“Even though this was only a test, we can now figure out how we move forward. A lot of time and effort has gone into just getting to this stage, and there will still be a lot of hard work ahead to find the ideal rail wagon that can transport the maximum number of bales safely while being efficient with the loading and unloading,” says Mike.

“In order to achieve a cost-effective solution, we would be looking to move around 1500 tonnes per journey, which is equivalent to around 55 truckloads of RDF. This is a really exciting time for the RDF market when export tonnage has been pretty static over the last 12 months and we are competing with other ports to secure volumes. Being able to offer a new solution like this could just be the answer to increasing the throughput for the port/terminal and routes. I am very confident with the teams involved, and we all have high ambitions to make it work.”


The loading operation was carried out by Westfields Plant & Management Services

Massive generator and transformer via Kiel to Klaipėda

Reloading of the smaller 133-tonne generator with the help of two cranes, from barge onto road train. This road train had a length of 34.7m, a width of 3.95m and a total weight of 206 tonnes

Last week, our colleagues on the Kiel – Klaipėda route had some heavy lifting to do. On Tuesday, they arranged the transport of a 133-tonne generator from Kiel to Klaipeda on board Regina Seaways and the day after a 206-tonne transformer on Victoria Seaways.

The generator was delivered from Heldesleben in Germany and the transformer from Turkey, both to be used for an extension of the electricity network in Lithuania. They were transported to Kiel by barge and reloaded onto road trains that drove the units on board the ferries.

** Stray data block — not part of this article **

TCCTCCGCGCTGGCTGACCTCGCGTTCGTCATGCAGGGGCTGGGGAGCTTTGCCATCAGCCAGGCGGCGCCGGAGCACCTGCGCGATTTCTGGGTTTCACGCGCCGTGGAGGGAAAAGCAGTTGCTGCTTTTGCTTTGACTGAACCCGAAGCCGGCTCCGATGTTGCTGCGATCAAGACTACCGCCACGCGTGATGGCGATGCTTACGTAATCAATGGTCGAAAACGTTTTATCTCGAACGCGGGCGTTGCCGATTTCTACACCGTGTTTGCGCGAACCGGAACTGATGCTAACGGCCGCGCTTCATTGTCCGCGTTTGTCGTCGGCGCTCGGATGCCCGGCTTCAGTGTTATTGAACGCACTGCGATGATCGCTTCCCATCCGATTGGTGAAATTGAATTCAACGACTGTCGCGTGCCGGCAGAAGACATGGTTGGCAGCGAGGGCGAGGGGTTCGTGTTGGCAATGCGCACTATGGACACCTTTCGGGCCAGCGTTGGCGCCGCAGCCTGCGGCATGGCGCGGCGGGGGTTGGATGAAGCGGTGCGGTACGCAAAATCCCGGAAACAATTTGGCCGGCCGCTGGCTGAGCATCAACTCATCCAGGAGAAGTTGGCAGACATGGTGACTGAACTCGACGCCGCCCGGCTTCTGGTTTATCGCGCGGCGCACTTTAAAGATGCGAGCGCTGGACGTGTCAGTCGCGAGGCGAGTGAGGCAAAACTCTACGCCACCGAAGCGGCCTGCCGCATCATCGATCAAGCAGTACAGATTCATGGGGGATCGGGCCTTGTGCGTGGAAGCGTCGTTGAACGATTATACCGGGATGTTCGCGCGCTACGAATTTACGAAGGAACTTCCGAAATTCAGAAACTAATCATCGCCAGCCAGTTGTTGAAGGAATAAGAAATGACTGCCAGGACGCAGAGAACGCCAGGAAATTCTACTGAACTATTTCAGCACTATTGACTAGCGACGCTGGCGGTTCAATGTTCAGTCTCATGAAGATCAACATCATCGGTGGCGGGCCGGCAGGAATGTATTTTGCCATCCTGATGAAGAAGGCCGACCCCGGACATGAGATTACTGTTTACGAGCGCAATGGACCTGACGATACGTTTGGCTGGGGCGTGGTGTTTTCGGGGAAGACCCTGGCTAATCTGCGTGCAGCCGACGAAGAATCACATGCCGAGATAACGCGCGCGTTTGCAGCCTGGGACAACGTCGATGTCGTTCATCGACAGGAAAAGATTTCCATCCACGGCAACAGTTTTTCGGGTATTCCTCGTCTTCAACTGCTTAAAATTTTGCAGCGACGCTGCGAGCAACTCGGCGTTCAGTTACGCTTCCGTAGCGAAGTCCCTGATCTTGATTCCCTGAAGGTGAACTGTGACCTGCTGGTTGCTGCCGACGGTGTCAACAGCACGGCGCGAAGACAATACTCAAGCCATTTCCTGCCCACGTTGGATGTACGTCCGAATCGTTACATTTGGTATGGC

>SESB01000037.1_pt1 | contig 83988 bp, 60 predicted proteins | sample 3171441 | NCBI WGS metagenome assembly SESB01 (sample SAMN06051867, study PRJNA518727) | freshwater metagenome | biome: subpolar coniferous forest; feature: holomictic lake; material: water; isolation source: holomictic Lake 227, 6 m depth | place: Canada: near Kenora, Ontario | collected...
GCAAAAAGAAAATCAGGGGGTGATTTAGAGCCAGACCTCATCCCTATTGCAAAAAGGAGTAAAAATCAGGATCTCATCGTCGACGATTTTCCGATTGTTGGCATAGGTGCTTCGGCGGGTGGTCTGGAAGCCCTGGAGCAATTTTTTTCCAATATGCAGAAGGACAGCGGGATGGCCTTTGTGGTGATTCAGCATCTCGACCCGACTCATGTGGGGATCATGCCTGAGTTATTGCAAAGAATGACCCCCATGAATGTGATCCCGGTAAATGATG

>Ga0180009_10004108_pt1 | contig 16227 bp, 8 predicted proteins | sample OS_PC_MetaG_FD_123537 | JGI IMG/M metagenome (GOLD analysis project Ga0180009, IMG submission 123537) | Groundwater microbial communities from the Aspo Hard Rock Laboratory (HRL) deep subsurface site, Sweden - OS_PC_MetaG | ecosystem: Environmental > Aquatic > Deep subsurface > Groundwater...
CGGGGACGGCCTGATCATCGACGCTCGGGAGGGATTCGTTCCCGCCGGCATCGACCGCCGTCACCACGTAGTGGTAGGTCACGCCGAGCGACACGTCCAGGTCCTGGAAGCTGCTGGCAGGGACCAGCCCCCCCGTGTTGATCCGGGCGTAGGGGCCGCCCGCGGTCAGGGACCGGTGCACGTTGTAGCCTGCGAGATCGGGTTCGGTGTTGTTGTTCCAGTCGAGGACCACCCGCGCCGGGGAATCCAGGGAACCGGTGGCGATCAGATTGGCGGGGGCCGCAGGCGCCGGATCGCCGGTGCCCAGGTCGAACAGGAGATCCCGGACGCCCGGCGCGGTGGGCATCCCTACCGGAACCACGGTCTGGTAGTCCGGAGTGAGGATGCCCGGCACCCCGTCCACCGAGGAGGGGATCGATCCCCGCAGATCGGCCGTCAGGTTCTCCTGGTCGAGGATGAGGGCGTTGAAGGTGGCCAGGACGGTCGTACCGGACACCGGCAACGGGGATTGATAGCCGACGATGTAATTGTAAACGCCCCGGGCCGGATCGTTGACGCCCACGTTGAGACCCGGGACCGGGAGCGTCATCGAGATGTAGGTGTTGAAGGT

Due to the massive weight of both units, Port of Kiel needed to order an external crane to support their own crane with lifting the units from barge to road train as shown on the picture.

“It was an awesome demonstration of our ability to ship units of abnormal dimensions and weights,” says Ramona Boradshiew, Supervisor, Cargo Sales.

“A big thank you to the captains of Regina Seaways and Victoria Seaways, Alvydas Macius and Kristijanas Kiseliovas, as well as all other involved parties – port offices, stevedores and vessels – who helped to complete the special transport with great co-operation and engagement.”


Unloading of the 206-tonne transformer with the 334-tonne and 59-metre long road train in Klaipėda. This road train is impressive by its dimensions, including 4.55 metre width

Northbound Gothenburg – Zeebrugge ferry utilises empty Stora Enso Container Units

A problem turned into a win as the Stora Enso Container Units are used both ways, opening up for new northbound volume.

 

It is always great to see challenges and problems turn into opportunities and wins at DFDS. In such a way, a problem of sorts arose with the return trip for the empty Stora Enso Container Units (SECUs), which are customised for carrying paper reels from Gothenburg to Zeebrugge, and were previously returned empty to Gothenburg.

But minds and hands were not idle. The new route between Zeebrugge and Gothenburg gives DFDS and customers a unique solution to load the empty northbound SECUs with all kinds of palletised cargo, paper, steel and other industrial cargo, two to three full trailers worth and up to 80 tonnes.

“We are now adapting the warehouse in Gothenburg not only for steel coils, special cargo and RDF handling, but also cross-docking cargo from SECU to trailers and road trains,” says David Wallgren, Operations Manager of Shipping Logistics & Special Cargo in the Ferry Division.


“We hope this setup will attract new volume to the route. We know the solution is very efficient and it helps forwarders and industrial customers ease the imbalance in the corridor, while we avoid shipping empty units.”

Logistics and Ferry join Tata Steel in Ijmuiden to share and learn

Inside Tata’s autonomous steel warehouse